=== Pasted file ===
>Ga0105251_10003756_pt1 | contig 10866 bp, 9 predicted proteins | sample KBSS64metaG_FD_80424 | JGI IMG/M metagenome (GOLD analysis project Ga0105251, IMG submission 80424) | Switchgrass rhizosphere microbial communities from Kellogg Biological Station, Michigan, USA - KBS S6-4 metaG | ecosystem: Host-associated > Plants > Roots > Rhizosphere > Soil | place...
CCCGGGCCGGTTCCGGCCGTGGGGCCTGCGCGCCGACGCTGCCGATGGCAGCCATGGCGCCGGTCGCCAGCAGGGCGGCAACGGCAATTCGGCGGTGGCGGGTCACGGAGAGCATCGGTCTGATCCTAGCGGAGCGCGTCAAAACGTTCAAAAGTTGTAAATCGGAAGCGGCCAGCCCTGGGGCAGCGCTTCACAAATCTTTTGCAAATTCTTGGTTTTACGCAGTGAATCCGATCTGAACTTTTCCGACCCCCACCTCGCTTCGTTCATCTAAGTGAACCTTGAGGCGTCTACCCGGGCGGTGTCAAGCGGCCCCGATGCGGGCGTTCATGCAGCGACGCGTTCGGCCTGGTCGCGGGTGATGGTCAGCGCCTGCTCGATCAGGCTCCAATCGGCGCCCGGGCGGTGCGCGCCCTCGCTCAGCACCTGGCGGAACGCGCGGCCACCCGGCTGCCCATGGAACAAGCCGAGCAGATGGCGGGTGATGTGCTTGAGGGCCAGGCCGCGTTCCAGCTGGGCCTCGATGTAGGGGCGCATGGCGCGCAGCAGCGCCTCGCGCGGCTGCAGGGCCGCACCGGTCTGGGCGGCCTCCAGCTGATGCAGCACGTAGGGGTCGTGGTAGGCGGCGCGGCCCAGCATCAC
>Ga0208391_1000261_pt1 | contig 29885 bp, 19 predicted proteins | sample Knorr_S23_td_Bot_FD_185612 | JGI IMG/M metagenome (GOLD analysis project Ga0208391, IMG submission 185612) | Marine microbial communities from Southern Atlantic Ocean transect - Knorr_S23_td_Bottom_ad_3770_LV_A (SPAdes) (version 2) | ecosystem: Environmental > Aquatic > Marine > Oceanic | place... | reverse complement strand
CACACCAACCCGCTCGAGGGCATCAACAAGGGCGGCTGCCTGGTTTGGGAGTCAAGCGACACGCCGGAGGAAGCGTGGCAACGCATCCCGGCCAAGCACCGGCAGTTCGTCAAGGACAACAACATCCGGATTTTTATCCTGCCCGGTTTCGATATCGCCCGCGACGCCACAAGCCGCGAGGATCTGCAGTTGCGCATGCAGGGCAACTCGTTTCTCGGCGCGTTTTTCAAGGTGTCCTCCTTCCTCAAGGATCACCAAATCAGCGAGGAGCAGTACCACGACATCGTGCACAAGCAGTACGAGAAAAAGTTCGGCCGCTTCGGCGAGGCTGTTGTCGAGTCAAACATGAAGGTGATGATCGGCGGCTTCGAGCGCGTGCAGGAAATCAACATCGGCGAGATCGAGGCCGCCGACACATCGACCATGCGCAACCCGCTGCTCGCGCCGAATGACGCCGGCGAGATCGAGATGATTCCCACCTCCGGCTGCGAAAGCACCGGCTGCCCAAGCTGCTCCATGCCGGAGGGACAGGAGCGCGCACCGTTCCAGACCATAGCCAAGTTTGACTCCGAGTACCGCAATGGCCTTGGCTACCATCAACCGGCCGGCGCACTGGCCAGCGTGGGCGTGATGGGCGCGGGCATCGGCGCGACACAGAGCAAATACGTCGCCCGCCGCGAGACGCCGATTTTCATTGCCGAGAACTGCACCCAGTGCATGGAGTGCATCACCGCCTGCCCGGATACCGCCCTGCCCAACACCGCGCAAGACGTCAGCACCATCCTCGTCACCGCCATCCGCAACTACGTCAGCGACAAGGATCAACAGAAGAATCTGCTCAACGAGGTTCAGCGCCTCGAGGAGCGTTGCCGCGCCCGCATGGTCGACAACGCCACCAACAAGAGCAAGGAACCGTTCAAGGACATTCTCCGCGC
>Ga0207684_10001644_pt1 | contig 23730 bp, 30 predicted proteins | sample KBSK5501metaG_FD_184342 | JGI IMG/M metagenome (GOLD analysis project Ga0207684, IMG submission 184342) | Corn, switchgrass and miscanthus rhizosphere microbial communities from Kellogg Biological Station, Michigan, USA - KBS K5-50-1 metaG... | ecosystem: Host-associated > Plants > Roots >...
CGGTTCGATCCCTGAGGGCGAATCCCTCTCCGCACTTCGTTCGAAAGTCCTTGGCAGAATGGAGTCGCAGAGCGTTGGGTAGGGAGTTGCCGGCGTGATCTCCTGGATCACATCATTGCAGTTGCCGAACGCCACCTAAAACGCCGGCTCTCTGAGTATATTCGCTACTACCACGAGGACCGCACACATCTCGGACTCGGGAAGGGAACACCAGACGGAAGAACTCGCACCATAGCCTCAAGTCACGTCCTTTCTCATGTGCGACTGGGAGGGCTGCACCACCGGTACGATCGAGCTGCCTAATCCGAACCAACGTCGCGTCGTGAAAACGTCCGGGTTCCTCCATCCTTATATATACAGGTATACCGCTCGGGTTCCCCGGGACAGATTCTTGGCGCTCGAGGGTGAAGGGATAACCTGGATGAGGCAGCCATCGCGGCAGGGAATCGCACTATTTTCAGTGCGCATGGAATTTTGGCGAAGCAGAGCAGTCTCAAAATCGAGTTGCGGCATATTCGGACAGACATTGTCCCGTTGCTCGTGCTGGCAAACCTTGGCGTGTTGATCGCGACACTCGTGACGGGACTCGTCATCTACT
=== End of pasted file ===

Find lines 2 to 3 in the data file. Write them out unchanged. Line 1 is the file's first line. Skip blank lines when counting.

CCCGGGCCGGTTCCGGCCGTGGGGCCTGCGCGCCGACGCTGCCGATGGCAGCCATGGCGCCGGTCGCCAGCAGGGCGGCAACGGCAATTCGGCGGTGGCGGGTCACGGAGAGCATCGGTCTGATCCTAGCGGAGCGCGTCAAAACGTTCAAAAGTTGTAAATCGGAAGCGGCCAGCCCTGGGGCAGCGCTTCACAAATCTTTTGCAAATTCTTGGTTTTACGCAGTGAATCCGATCTGAACTTTTCCGACCCCCACCTCGCTTCGTTCATCTAAGTGAACCTTGAGGCGTCTACCCGGGCGGTGTCAAGCGGCCCCGATGCGGGCGTTCATGCAGCGACGCGTTCGGCCTGGTCGCGGGTGATGGTCAGCGCCTGCTCGATCAGGCTCCAATCGGCGCCCGGGCGGTGCGCGCCCTCGCTCAGCACCTGGCGGAACGCGCGGCCACCCGGCTGCCCATGGAACAAGCCGAGCAGATGGCGGGTGATGTGCTTGAGGGCCAGGCCGCGTTCCAGCTGGGCCTCGATGTAGGGGCGCATGGCGCGCAGCAGCGCCTCGCGCGGCTGCAGGGCCGCACCGGTCTGGGCGGCCTCCAGCTGATGCAGCACGTAGGGGTCGTGGTAGGCGGCGCGGCCCAGCATCAC
>Ga0208391_1000261_pt1 | contig 29885 bp, 19 predicted proteins | sample Knorr_S23_td_Bot_FD_185612 | JGI IMG/M metagenome (GOLD analysis project Ga0208391, IMG submission 185612) | Marine microbial communities from Southern Atlantic Ocean transect - Knorr_S23_td_Bottom_ad_3770_LV_A (SPAdes) (version 2) | ecosystem: Environmental > Aquatic > Marine > Oceanic | place... | reverse complement strand